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Can a pharmacokinetic/pharmacodynamic (PKPD) model be predictive across bacterial densities and strains?: External evaluation of a PKPD model describing longitudinal in vitro data
Uppsala University, Disciplinary Domain of Medicine and Pharmacy, Faculty of Pharmacy, Department of Pharmaceutical Biosciences. (Farmakometri)
Uppsala University, Disciplinary Domain of Medicine and Pharmacy, Faculty of Pharmacy, Department of Pharmaceutical Biosciences.
Uppsala University, Disciplinary Domain of Medicine and Pharmacy, Faculty of Medicine, Department of Medical Biochemistry and Microbiology.
Uppsala University, Disciplinary Domain of Medicine and Pharmacy, Faculty of Medicine, Department of Medical Biochemistry and Microbiology.
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2017 (English)In: Journal of Antimicrobial Chemotherapy, ISSN 0305-7453, E-ISSN 1460-2091, Vol. 72, no 11, p. 3108-3116Article in journal (Refereed) Published
Abstract [en]

Background: Pharmacokinetic/pharmacodynamic (PKPD) models developed based on data from in vitro time-kill experiments have been suggested to contribute to more efficient drug development programmes and better dosing strategies for antibiotics. However, for satisfactory predictions such models would have to show good extrapolation properties. Objectives: To evaluate if a previously described mechanism-based PKPD model was able also to predict drug efficacy for higher bacterial densities and across bacterial strains. Methods: A PKPD model describing the efficacy of ciprofloxacin on Escherichia coli was evaluated. The predictive performance of the model was evaluated across several experimental conditions with respect to: (i) bacterial start inoculum ranging from the standard of similar to 10(6) cfu/mL up to late stationary-phase cultures; and (ii) efficacy for seven additional strains (three laboratory and four clinical strains), not included during the model development process, based only on information regarding their MIC. Model predictions were performed according to the intended experimental protocol and later compared with observed bacterial counts. Results: The mechanism-based PKPD model structure developed based on data from standard start inoculum experiments was able to accurately describe the inoculum effect. The model successfully predicted the time course of drug efficacy for additional laboratory and clinical strains based on only the MIC values. The model structure was further developed to better describe the stationary phase data. Conclusions: This study supports the use of mechanism-based PKPD models based on preclinical data for predictions of untested scenarios.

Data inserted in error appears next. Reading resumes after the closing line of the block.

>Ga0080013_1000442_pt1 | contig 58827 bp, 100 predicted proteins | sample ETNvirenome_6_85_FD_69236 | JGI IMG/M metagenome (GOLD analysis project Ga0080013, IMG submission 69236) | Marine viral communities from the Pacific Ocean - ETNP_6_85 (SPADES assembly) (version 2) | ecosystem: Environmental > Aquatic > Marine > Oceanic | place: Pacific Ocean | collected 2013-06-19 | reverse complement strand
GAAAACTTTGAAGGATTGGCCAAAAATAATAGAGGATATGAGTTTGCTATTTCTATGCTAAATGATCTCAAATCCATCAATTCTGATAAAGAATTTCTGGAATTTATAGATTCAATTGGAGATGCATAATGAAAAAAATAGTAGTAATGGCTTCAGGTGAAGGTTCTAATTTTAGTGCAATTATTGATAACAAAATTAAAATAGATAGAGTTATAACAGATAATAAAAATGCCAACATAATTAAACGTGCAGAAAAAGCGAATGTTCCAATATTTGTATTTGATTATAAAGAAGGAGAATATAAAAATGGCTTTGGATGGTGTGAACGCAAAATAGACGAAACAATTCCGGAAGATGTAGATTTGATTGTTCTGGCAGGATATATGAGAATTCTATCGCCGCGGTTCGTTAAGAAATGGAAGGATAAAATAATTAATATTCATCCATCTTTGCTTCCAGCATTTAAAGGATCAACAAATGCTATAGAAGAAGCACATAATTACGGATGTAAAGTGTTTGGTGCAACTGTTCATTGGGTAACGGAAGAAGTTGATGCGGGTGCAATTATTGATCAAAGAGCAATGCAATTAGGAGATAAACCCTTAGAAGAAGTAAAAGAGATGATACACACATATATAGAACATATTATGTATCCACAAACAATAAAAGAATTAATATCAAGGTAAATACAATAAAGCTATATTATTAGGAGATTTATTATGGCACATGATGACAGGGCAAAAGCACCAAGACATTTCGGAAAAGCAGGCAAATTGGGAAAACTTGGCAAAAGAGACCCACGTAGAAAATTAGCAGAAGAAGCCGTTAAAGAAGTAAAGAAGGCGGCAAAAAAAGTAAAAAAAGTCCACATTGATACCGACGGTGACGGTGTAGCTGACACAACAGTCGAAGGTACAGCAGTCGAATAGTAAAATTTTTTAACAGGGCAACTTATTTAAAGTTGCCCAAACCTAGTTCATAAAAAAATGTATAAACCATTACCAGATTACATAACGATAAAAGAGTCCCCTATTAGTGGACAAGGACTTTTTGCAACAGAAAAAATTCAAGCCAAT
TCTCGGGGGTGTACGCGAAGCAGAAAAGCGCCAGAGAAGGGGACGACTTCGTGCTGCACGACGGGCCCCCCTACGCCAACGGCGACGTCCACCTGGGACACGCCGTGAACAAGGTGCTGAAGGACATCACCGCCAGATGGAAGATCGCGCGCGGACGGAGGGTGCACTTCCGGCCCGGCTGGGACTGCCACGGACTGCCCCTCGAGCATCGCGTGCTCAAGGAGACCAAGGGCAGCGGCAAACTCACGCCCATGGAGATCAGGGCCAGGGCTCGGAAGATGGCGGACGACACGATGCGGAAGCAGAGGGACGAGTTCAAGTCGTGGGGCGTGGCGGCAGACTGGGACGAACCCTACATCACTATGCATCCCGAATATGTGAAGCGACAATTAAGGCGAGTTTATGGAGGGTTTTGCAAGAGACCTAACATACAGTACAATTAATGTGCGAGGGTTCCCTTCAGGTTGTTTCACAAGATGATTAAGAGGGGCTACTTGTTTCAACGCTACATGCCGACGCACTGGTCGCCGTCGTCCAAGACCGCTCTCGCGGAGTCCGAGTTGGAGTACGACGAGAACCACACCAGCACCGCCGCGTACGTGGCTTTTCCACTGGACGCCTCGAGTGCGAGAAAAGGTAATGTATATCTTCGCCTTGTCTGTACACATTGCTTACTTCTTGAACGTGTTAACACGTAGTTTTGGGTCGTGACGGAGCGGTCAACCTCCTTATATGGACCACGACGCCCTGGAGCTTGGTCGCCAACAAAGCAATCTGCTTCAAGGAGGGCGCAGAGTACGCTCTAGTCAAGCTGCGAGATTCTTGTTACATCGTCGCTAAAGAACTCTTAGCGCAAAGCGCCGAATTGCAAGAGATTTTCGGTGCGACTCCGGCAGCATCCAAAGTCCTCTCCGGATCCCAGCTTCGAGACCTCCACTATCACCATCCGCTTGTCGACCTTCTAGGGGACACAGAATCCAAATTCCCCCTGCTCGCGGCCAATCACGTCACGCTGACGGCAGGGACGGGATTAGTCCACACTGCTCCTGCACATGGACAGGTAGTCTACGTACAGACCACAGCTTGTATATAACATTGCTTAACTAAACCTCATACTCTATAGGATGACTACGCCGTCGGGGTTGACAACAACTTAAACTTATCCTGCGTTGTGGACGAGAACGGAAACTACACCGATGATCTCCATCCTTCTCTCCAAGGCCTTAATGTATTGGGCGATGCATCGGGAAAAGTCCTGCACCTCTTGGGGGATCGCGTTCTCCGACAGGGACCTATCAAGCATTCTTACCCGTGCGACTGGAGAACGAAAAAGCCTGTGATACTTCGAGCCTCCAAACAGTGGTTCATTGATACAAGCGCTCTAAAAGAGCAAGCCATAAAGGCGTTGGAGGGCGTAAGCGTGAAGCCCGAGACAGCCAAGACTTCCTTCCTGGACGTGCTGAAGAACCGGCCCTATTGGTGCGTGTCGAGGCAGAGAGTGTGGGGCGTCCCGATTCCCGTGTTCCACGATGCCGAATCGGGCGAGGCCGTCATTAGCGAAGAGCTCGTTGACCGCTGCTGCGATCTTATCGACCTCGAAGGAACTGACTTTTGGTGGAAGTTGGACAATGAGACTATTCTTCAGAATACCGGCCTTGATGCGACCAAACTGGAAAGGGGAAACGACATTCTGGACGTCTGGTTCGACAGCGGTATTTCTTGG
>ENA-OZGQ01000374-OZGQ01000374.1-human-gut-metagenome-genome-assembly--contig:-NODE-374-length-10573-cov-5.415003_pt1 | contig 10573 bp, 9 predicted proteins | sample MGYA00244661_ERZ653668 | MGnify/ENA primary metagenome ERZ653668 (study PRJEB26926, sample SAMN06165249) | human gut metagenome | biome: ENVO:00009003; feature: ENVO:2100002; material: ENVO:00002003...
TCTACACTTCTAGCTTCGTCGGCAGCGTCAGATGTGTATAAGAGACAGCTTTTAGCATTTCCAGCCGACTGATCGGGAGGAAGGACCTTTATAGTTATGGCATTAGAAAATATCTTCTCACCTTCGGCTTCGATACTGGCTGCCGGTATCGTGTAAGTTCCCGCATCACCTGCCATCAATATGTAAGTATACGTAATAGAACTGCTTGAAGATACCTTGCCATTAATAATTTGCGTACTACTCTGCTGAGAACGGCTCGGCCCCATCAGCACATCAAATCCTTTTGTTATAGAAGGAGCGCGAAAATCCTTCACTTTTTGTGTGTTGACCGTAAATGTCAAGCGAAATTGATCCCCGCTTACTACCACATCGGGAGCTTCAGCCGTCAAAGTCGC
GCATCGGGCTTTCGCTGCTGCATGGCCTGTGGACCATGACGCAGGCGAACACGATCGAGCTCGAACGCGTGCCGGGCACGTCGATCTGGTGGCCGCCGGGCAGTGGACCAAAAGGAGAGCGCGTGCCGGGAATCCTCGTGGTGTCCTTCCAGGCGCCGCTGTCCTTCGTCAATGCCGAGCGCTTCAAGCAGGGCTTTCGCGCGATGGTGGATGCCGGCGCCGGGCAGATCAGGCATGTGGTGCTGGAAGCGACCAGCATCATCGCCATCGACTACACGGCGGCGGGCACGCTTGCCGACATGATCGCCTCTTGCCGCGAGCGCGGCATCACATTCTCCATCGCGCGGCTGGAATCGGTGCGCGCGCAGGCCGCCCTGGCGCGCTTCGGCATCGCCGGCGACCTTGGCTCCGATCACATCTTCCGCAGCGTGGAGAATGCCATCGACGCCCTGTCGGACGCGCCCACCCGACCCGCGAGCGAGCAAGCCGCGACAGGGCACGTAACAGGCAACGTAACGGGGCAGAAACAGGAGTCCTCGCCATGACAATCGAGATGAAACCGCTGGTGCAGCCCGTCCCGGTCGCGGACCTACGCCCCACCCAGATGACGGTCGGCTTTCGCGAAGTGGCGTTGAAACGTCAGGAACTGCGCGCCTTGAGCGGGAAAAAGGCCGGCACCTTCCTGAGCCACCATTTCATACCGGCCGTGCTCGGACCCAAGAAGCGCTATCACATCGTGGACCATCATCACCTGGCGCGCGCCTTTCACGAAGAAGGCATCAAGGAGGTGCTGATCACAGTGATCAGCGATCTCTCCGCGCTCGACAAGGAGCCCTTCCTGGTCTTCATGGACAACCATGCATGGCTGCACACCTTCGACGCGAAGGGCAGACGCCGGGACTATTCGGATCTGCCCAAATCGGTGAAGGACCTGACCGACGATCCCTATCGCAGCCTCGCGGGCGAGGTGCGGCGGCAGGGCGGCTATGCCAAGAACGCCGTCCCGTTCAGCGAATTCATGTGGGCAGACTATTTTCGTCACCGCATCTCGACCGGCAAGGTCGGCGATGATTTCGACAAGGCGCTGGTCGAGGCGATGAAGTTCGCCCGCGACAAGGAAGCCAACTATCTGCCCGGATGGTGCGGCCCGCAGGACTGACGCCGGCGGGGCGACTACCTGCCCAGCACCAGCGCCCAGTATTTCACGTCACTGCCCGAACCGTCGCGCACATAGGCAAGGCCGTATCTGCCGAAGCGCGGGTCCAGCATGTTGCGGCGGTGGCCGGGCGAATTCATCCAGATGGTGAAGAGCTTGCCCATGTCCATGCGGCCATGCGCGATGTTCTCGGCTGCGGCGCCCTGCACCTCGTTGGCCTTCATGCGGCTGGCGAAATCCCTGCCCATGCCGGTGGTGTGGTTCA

Place, publisher, year, edition, pages
OXFORD UNIV PRESS , 2017. Vol. 72, no 11, p. 3108-3116
National Category
Pharmaceutical Sciences Medical Biotechnology (with a focus on Cell Biology (including Stem Cell Biology), Molecular Biology, Microbiology, Biochemistry or Biopharmacy)
Identifiers
URN: urn:nbn:se:uu:diva-340705DOI: 10.1093/jac/dkx269ISI: 000413464200019PubMedID: 28961946OAI: oai:DiVA.org:uu-340705DiVA, id: diva2:1184627
Funder
Swedish Foundation for Strategic Research
Available from: 2018-02-21 Created: 2018-02-21 Last updated: 2018-02-21Bibliographically approved

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Nielsen, Elisabet I.Cao, ShaLustig, UlrikaHughes, DiarmaidAndersson, Dan IFriberg, Lena E

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Nielsen, Elisabet I.Cao, ShaLustig, UlrikaHughes, DiarmaidAndersson, Dan IFriberg, Lena E
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Department of Pharmaceutical BiosciencesDepartment of Medical Biochemistry and Microbiology
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Journal of Antimicrobial Chemotherapy
Pharmaceutical SciencesMedical Biotechnology (with a focus on Cell Biology (including Stem Cell Biology), Molecular Biology, Microbiology, Biochemistry or Biopharmacy)

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